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THE PRESIDENTS of the United States
Survey of
Historic Sites and Buildings

National Park Service Theodore Roosevelt Island Park
District of Columbia
Roosevelt Island
Roosevelt Island

In the Potomac River, Opposite the Kennedy Center for the Performing Arts, on the Washington shore, and the George Washington Memorial Parkway, on the Virginia shore, NW. Accessible only by a pedestrian causeway from the Virginia shore or by boat.

An 88-acre natural area in the Potomac River, this island serves as an appropriate tribute to the conservation activities and interests of President Theodore Roosevelt. Although primarily a plant and wildlife preserve, it is also the site of a monument honoring his Presidency and other accomplishments.

The first white men to explore the island called it "Anacostian" or "Analostan," derivations of a local Indian name. After 1632, when King Charles I of England granted it to Lord Baltimore as part of Maryland, it became known as "My Lord's Island." Capt. Randolph Brandt, who acquired it in 1681, renamed it "Barbadoes" after his home in the West Indies. The next purchaser, in 1717, was George Mason, father of the well-known Virginia constitutionalist of the same name. For more than a century, "Mason's Island" was one of the finest farming estates in the region. John Mason, grandson of the purchaser, built there a fine brick mansion, which no longer exists. Following construction of a causeway to the Virginia shore in 1805, stagnant water began to create unhealthful conditions, and about 1832 the Masons departed; later, floods washed away the causeway.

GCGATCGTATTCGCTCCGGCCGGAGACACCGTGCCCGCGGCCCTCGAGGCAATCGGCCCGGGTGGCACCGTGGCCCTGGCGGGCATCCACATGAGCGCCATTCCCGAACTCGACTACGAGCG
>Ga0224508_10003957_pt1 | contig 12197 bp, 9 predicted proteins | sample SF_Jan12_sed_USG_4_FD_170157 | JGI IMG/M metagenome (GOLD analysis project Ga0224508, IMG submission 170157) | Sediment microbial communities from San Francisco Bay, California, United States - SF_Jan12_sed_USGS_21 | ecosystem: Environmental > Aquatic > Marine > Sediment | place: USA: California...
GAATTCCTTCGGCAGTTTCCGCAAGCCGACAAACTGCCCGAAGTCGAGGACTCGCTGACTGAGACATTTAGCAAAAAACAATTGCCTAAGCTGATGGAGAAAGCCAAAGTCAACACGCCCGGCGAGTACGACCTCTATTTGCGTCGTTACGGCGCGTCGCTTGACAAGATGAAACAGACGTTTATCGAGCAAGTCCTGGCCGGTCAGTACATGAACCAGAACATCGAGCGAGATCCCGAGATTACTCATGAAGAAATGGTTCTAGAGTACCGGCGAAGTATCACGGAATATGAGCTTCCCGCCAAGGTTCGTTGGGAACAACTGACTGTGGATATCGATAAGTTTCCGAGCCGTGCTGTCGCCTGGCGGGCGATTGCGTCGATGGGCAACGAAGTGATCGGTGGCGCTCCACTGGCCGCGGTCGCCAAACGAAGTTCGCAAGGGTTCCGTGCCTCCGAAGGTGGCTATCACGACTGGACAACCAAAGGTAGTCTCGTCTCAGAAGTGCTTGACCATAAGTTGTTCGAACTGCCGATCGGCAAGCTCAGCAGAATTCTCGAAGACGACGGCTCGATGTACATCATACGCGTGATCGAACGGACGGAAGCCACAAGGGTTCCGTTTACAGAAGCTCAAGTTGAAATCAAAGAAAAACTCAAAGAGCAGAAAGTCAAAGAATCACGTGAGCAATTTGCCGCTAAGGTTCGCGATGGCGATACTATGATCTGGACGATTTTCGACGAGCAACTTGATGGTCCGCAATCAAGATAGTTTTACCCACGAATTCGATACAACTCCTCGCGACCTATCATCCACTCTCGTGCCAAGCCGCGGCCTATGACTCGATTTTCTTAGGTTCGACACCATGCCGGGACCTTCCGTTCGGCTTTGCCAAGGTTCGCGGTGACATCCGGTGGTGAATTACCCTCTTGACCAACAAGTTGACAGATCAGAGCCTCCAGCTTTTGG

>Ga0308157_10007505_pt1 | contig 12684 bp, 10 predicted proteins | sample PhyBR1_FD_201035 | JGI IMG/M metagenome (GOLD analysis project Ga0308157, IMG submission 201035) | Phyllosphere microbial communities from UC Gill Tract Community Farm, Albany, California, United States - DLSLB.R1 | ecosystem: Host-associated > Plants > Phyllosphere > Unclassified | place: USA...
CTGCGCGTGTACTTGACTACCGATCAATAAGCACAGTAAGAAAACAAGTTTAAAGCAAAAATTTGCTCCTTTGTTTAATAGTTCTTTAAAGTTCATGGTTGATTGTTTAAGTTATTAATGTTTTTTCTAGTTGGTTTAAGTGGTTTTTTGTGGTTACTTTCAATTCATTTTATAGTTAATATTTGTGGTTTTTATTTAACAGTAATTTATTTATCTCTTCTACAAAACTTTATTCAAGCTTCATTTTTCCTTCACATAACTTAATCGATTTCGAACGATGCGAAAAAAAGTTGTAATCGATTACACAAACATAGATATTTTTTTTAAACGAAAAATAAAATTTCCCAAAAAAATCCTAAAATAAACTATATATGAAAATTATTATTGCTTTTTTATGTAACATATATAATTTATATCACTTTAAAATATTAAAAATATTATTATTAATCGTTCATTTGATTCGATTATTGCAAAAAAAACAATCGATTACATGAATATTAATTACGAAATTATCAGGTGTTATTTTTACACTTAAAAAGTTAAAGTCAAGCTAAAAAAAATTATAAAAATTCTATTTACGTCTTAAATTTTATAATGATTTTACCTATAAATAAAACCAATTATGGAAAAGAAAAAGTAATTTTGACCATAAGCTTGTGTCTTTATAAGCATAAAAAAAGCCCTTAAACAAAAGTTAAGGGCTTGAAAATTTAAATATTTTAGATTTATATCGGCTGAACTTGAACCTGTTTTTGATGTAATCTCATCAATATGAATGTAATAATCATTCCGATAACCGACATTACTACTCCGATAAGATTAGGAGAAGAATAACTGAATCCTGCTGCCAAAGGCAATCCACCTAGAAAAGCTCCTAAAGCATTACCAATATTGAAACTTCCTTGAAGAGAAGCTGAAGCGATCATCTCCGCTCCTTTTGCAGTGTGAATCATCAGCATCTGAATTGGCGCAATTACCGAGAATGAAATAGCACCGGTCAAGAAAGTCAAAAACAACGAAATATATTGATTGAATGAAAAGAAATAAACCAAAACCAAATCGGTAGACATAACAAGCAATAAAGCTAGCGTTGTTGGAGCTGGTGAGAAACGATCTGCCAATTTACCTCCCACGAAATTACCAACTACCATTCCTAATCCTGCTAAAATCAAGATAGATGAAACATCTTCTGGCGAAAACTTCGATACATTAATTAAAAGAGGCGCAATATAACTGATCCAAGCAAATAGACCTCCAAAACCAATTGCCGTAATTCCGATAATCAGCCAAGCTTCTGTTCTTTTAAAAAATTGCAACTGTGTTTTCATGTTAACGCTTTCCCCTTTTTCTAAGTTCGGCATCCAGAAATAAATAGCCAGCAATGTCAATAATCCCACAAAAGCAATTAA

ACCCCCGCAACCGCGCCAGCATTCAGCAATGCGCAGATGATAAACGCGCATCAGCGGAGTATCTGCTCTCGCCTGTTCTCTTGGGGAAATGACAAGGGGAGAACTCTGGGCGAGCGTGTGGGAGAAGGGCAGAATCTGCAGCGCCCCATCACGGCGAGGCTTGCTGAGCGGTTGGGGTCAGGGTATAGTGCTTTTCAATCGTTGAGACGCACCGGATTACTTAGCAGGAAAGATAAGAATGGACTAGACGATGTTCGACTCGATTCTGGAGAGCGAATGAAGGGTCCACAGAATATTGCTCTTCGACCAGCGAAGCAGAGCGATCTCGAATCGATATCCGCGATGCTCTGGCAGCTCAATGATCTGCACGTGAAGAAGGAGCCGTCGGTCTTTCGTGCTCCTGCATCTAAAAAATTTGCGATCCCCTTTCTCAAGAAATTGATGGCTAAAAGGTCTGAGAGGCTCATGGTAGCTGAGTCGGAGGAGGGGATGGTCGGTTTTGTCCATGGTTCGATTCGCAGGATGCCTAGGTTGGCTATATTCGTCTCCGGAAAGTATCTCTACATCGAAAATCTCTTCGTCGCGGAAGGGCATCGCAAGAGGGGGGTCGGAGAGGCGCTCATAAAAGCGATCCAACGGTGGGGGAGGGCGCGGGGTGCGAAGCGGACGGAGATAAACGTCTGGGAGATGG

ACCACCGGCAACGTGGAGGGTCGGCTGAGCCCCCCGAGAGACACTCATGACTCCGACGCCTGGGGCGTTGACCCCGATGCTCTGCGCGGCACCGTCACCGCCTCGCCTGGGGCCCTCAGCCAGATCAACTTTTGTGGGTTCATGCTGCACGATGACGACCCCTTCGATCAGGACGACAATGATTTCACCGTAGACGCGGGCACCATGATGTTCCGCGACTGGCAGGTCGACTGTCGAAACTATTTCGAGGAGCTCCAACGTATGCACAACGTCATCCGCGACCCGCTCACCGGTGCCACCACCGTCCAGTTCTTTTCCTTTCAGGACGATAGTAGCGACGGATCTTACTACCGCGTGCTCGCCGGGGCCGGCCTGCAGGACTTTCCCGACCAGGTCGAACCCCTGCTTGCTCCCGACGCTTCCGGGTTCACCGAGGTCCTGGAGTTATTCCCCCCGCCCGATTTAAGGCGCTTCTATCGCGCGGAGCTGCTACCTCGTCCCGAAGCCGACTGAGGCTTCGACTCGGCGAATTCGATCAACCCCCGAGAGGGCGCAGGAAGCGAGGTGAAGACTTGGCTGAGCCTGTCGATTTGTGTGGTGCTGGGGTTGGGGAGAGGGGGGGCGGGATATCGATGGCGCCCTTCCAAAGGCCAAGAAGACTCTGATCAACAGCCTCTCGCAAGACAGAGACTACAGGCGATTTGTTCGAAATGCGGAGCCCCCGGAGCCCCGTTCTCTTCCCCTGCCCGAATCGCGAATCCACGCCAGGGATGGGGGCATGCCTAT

Subsequent owners included the Columbia Athletic Association, the Analostan Boat Club, and the Washington Gas Light Company. In 1931 the Theodore Roosevelt Memorial Association bought the island and offered it as a gift to the American public in memory of Roosevelt. The next year, Congress accepted the gift.

Memorial area at Theodore Roosevelt Island. (National Park Service, Jack Rottier, 1967.)

For many years, plans to erect a memorial on the island came to naught. Finally, however, in 1960 the National Park Service acquired funds for a monument, constructed between 1963 and 1967. Designed by Eric Gugler, it is in the center of the northern part of the island. It features a 17-foot-high bronze statue of Roosevelt, executed by Paul Manship, in front of a 30-foot-high granite shaft overlooking an oval sunken terrace. A water-filled moat, crossed by footbridges, surrounds the terrace. Rising from the latter are four 21-foot-high granite tablets inscribed with Roosevelt quotations.

To facilitate access to the island, the National Park Service has constructed a pedestrian causeway from the Virginia shore. Three natural environments—upland forest, swamp, and marsh—provide refuge for a variety of plants and wildlife, which may be observed via a 2-1/2-mile network of trails.

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Last Updated: 04-Feb-2004